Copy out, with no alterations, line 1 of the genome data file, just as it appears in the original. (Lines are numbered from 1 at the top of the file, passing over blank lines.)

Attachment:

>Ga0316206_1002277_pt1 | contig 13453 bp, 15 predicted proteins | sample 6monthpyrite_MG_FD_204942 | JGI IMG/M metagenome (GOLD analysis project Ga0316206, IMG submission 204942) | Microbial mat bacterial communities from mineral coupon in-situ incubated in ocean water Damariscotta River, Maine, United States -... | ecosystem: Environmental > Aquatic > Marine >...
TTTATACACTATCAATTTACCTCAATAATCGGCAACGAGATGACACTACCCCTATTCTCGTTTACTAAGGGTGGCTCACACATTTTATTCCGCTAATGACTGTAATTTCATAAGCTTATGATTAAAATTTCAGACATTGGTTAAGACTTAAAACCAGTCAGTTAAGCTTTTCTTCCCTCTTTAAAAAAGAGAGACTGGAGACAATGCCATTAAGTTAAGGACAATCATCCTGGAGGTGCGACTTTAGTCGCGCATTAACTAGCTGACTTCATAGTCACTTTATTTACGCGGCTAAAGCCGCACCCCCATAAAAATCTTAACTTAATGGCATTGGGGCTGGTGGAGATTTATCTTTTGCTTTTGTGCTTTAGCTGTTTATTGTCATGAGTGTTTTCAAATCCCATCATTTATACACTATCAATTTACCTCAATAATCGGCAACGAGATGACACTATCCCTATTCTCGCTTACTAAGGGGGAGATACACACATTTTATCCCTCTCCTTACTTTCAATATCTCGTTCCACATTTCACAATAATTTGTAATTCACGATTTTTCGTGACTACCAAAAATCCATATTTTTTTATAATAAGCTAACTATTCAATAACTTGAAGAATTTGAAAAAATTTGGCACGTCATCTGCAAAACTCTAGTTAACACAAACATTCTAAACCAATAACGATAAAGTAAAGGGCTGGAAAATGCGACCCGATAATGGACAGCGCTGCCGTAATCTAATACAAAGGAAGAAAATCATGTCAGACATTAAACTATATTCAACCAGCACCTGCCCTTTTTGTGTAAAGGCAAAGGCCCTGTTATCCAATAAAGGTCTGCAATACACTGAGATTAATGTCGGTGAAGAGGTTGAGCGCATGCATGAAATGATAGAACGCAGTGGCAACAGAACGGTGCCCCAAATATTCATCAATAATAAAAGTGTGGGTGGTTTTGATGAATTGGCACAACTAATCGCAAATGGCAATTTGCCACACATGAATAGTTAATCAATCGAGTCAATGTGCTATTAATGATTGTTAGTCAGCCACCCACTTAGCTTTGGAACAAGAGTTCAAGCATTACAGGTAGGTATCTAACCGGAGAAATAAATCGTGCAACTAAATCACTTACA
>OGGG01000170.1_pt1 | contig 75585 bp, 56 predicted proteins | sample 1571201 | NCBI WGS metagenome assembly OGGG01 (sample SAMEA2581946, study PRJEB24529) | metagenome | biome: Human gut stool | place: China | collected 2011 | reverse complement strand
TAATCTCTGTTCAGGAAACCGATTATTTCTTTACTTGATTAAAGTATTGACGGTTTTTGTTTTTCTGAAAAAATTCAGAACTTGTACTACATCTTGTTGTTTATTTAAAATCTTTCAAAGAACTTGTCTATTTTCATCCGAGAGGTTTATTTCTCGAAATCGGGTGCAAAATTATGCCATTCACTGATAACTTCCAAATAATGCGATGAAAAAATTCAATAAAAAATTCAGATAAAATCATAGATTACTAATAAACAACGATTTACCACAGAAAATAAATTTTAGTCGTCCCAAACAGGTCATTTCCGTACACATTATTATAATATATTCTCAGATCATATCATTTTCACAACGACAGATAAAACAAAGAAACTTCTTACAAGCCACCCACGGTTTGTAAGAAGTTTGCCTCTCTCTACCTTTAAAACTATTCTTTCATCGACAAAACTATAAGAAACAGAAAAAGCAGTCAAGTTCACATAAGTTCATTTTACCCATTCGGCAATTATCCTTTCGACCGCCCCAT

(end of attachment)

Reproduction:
>Ga0316206_1002277_pt1 | contig 13453 bp, 15 predicted proteins | sample 6monthpyrite_MG_FD_204942 | JGI IMG/M metagenome (GOLD analysis project Ga0316206, IMG submission 204942) | Microbial mat bacterial communities from mineral coupon in-situ incubated in ocean water Damariscotta River, Maine, United States -... | ecosystem: Environmental > Aquatic > Marine >...